Physical activity and frailty in older people with heart disease – learning from implanted cardiac device remote monitoring data

Student thesis: Phd


Remote monitoring of physical activity from accelerometers embedded in cardiac devices (pacemakers, defibrillators and cardiac resynchronisation therapy devices) is clinically feasible, yet evidence of utility is sparse. Prior to this thesis, research had demonstrated device measured activity predicted heart failure hospitalisations and death in certain device cohorts, with limited evidence of association with measures of physical performance and frailty. Investigation of activity trajectories over time had not been reported. This thesis aimed to examine the association between activity and frailty in an older cardiac device population and explore the existence of characteristic trajectory phenotypes. Data was selected from participants aged 60+ years from two observational studies: PATTErn and TriageHF Plus. Association with frailty was measured using multiple logistic regression, where OR = odds ratio. Latent class trajectory analysis was applied to investigate the presence of participant groups with characteristic activity trends, and relationship with hospitalisation and death measured by time to event analysis. Median activity in the 30-days prior to enrolment was 134.9±135.0 minutes/day for the PATTErn cohort (n = 140), and 137.7±118.9 minutes/day in TriageHF Plus (n = 247). Accounting for age, gender, body mass index, device type and recent hospitalisation, each additional hour of daily activity reduced the odds of frailty by 28% (OR 0.72, 95% CI: 0.57-0.90, p =0.004). Trajectory class characterisation for the majority was “steady� (79-85%), with additional small “peaked� and “downwards� trajectory groups. Clinical characterisation did not reveal distinctive profiles, and there were no significant associations with events in follow-up. Low activity (< 1 hour per day, 12.6% of participants) associated with increased risk of hospitalisation and death (adjusted hazards ratio 3.15, 95% CI 1.67 – 5.95, p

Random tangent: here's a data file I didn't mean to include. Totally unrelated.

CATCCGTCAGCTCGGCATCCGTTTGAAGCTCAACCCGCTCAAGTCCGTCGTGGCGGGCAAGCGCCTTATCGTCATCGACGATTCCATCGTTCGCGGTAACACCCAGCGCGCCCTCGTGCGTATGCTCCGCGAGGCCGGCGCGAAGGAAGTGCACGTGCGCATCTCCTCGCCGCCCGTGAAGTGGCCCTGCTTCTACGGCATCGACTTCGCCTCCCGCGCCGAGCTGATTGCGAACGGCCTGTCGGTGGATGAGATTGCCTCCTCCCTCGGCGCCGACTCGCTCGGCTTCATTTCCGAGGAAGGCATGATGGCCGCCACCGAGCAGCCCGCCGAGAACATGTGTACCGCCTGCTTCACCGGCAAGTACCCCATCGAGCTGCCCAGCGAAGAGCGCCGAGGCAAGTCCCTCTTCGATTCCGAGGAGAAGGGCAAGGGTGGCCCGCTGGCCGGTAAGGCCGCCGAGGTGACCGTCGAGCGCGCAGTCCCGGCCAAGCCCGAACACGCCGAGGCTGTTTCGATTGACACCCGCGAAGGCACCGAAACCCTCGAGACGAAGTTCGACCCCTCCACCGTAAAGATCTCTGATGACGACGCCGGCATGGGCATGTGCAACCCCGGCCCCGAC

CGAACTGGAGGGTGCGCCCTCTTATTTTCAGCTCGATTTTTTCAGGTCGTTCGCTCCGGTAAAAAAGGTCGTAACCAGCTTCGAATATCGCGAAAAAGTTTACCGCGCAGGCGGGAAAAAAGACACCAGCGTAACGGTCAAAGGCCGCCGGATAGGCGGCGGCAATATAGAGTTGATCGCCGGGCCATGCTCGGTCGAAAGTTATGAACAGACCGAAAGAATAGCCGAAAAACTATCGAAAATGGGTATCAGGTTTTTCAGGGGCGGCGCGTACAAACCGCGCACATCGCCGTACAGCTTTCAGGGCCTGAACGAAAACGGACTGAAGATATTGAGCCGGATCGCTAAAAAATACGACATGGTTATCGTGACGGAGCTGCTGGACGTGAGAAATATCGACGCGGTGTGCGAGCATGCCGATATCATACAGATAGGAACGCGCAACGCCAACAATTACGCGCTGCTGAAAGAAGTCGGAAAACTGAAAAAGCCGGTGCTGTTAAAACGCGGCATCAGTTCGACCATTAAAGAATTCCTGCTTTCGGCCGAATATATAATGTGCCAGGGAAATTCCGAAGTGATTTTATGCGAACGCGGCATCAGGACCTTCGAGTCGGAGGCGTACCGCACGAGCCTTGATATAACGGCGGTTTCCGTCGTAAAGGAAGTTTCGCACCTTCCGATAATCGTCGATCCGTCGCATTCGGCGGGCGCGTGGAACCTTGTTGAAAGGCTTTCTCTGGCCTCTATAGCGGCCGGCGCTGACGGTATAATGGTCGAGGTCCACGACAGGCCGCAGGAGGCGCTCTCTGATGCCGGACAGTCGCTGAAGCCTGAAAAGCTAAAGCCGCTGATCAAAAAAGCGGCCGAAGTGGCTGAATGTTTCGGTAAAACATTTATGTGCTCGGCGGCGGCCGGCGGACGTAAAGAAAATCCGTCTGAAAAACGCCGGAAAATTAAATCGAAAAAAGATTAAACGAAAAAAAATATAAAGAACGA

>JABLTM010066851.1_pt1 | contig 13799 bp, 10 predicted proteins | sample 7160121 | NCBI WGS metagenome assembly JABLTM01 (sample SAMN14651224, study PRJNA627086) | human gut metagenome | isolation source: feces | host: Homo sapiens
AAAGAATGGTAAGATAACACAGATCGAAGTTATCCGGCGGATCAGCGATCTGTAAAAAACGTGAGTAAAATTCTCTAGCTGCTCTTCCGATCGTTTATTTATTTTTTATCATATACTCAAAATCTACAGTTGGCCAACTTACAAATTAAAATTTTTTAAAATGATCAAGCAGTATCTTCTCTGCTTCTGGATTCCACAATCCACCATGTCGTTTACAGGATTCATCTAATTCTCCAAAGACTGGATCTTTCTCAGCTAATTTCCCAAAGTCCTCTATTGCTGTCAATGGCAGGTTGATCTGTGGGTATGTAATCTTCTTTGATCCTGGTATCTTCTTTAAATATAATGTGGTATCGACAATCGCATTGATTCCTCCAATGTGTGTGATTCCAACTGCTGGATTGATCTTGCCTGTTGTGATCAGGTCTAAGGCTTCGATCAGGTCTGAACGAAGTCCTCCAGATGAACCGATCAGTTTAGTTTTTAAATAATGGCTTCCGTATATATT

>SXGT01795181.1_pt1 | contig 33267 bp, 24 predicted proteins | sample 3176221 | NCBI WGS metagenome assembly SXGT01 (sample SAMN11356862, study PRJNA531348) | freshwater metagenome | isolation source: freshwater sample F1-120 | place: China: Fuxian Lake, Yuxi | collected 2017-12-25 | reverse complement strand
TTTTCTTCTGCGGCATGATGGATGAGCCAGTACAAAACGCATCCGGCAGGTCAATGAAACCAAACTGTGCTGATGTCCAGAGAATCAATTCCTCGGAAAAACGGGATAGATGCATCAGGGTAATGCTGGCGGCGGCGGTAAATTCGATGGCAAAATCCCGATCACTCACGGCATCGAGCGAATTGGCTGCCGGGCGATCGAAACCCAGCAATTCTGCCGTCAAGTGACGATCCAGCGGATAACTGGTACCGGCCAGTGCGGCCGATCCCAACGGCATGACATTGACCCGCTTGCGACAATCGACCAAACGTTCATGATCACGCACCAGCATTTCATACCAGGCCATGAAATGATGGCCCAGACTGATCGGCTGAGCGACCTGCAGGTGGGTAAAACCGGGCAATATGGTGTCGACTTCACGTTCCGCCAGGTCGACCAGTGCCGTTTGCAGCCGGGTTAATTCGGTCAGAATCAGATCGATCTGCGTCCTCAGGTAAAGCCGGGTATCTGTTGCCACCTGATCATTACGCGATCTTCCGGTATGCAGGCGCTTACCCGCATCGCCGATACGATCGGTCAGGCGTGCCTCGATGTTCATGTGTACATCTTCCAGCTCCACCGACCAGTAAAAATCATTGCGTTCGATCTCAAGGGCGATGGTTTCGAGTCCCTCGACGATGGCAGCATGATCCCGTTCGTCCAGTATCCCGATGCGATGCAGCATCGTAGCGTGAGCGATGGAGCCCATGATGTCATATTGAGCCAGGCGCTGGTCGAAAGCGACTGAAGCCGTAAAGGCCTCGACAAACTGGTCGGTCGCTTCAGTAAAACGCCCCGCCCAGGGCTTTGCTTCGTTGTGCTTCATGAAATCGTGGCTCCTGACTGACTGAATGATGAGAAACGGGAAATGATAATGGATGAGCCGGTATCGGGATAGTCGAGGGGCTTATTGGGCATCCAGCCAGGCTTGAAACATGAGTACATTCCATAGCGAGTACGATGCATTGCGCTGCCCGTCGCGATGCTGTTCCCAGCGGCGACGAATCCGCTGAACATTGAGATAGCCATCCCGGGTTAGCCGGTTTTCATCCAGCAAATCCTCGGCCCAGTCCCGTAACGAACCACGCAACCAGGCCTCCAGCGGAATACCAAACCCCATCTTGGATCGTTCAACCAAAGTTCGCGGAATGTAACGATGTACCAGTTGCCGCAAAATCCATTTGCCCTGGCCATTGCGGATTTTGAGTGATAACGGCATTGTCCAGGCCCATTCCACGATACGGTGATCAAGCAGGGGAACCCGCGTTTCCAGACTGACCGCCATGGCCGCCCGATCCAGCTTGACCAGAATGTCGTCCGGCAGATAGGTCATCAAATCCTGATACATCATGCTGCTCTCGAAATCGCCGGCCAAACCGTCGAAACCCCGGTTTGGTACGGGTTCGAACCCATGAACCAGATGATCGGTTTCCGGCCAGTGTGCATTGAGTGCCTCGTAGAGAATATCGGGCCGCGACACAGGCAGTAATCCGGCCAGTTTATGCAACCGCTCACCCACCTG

Date of Award1 Aug 2023
Original languageEnglish
Awarding Institution
  • The University of Manchester
SupervisorFozia Ahmed (Supervisor), Adam Greenstein (Supervisor) & Niels Peek (Supervisor)


  • Older people
  • Remote monitoring
  • Heart failure
  • Physical activity
  • Cardiac devices

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